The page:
Do you think the world is improving or getting worse? Are you optimistic or pessemistic about our future?
This is where it becomes difficult because no one can predict the future and it is up to each individual to decide whether they are going to be optimistic about the future or live in fear of what is going to happen next!
I am very optimistic. I know the market will go up and down, I know there will be things that happen but I am positive that things will continue to improve. If world war three starts then we are all pretty screwed and none of this matters anyway.
The second comment from above is from Anthony which seems to say that market returns are going to be lower in the future because we have invented everything already that has the power to transform our world. I disagree with this one.
I think that the rate of invention, development and change is increasing and we are on the verge of some amazing new technology like artificial intelligence that is going to change the way we do things in the future. I think this is such an exciting time and I am pumped to see what happens next and what the world invents and creates.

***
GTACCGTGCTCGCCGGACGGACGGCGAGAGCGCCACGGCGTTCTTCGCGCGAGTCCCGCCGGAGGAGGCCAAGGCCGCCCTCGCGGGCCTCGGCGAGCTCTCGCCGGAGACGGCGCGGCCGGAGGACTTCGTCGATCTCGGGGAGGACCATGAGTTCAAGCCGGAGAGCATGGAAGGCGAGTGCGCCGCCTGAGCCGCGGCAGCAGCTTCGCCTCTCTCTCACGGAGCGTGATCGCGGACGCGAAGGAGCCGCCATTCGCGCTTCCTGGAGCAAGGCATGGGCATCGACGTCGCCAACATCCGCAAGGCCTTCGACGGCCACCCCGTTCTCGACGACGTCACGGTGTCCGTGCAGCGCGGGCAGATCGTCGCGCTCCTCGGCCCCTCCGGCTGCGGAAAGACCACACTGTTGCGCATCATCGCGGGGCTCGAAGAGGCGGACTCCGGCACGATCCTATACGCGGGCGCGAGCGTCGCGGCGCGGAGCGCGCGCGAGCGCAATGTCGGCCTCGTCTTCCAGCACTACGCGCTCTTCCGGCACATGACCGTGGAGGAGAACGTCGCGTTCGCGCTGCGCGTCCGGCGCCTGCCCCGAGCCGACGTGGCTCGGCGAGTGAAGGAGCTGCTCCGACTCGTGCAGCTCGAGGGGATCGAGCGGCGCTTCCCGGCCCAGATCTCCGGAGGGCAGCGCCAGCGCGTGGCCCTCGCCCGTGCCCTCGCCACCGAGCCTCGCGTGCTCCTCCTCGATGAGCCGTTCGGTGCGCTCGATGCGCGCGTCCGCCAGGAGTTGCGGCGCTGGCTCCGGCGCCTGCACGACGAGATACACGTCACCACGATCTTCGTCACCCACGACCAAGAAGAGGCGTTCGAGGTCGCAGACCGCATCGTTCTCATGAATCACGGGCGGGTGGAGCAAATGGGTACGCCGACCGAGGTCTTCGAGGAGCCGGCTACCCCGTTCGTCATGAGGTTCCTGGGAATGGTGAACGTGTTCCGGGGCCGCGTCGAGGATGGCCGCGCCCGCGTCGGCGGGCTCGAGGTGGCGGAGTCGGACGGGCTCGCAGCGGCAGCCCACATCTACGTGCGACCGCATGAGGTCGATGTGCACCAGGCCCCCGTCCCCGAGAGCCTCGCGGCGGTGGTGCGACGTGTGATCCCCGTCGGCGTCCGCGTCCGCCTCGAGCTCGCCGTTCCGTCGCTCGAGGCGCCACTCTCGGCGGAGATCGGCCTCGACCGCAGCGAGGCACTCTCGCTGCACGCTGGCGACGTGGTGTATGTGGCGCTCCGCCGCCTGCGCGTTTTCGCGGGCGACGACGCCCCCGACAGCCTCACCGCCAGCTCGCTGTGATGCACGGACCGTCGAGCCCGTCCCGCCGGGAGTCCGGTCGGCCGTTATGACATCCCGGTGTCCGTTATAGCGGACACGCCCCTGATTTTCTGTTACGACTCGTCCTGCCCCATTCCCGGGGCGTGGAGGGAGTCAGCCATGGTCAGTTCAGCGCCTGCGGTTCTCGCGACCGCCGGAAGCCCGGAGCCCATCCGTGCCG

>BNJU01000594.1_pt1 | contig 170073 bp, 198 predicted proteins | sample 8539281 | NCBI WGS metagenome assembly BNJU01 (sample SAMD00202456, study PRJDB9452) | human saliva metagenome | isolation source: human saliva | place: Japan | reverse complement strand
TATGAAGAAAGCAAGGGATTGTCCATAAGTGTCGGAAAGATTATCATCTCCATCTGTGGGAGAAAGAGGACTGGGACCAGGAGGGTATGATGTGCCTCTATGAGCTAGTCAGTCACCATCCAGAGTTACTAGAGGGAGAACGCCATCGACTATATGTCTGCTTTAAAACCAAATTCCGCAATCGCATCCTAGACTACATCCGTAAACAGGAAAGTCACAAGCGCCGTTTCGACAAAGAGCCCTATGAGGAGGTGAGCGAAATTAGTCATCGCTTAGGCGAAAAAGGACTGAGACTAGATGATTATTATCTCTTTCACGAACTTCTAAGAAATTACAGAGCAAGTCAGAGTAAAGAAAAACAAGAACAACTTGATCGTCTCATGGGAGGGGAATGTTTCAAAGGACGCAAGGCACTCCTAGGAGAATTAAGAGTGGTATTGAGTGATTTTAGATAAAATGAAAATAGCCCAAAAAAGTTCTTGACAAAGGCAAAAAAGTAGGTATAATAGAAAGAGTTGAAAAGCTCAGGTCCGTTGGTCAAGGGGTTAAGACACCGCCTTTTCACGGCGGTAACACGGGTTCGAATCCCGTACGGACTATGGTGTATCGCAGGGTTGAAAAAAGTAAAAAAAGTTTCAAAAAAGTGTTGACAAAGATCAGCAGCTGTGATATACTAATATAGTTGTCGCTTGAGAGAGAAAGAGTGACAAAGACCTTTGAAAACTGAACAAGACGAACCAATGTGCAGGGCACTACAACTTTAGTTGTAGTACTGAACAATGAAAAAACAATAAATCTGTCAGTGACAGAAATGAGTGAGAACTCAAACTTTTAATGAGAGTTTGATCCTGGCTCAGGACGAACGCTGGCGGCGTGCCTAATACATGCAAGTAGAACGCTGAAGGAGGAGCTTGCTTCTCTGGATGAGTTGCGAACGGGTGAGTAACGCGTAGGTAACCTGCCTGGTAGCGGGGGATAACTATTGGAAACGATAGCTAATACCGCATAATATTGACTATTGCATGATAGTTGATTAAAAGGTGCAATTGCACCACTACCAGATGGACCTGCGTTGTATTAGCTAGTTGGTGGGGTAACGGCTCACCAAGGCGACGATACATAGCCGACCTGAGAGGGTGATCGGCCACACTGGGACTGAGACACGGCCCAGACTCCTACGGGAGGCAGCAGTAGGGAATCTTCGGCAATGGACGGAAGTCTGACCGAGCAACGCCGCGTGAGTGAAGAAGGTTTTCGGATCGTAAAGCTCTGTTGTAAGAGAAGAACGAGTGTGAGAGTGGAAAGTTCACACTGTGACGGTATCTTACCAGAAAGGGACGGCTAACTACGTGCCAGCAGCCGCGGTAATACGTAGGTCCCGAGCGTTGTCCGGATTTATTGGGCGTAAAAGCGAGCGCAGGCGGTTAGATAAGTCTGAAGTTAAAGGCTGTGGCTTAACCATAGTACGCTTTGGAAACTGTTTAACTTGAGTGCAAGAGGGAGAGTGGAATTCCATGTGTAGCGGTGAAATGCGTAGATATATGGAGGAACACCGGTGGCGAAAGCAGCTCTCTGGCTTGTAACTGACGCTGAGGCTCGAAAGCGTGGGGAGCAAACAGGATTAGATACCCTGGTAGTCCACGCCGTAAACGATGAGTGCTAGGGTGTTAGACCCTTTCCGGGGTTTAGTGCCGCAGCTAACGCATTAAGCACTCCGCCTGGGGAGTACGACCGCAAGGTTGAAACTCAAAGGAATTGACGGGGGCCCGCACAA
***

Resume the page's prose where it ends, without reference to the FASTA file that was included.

We have big data changing the way we look at things, artificial intelligence has the power to change everything, 3D printing changing the way we manufacture, blockchain technology could change finances, virtual reality and self-driving cars! There are incredible technologies coming that have the power to transform our world.
This is going to create opportunities and change on a massive scale. I am an optimist and think things are going to keep improving.
Can we predict the future?
You have to decide if you are optimistic about the future or pessimistic about the future for yourself.
I personally think the future is very bright and 4% is a conservative number. You will have to make up your own mind. There will always be a scare story available to make you think otherwise (that's how you sell newspapers and get people to watch the television!)
UK State pensions
Jenny and Anthony discuss the state pension in the UK and will it still exist by the time we get there to claim it?
I have a simple answer. I am NEVER going to rely on the government to look after me. I am going to look after myself.
I don't trust the state pension will still be available when I retire. I am 41 years old and have 27 years until I can claim mine! The year will be 2046 and I have no idea how the British government is going to be doing or what will be happening in the world!
If it is available then it will be a nice bonus. If not then I will not be relying on it.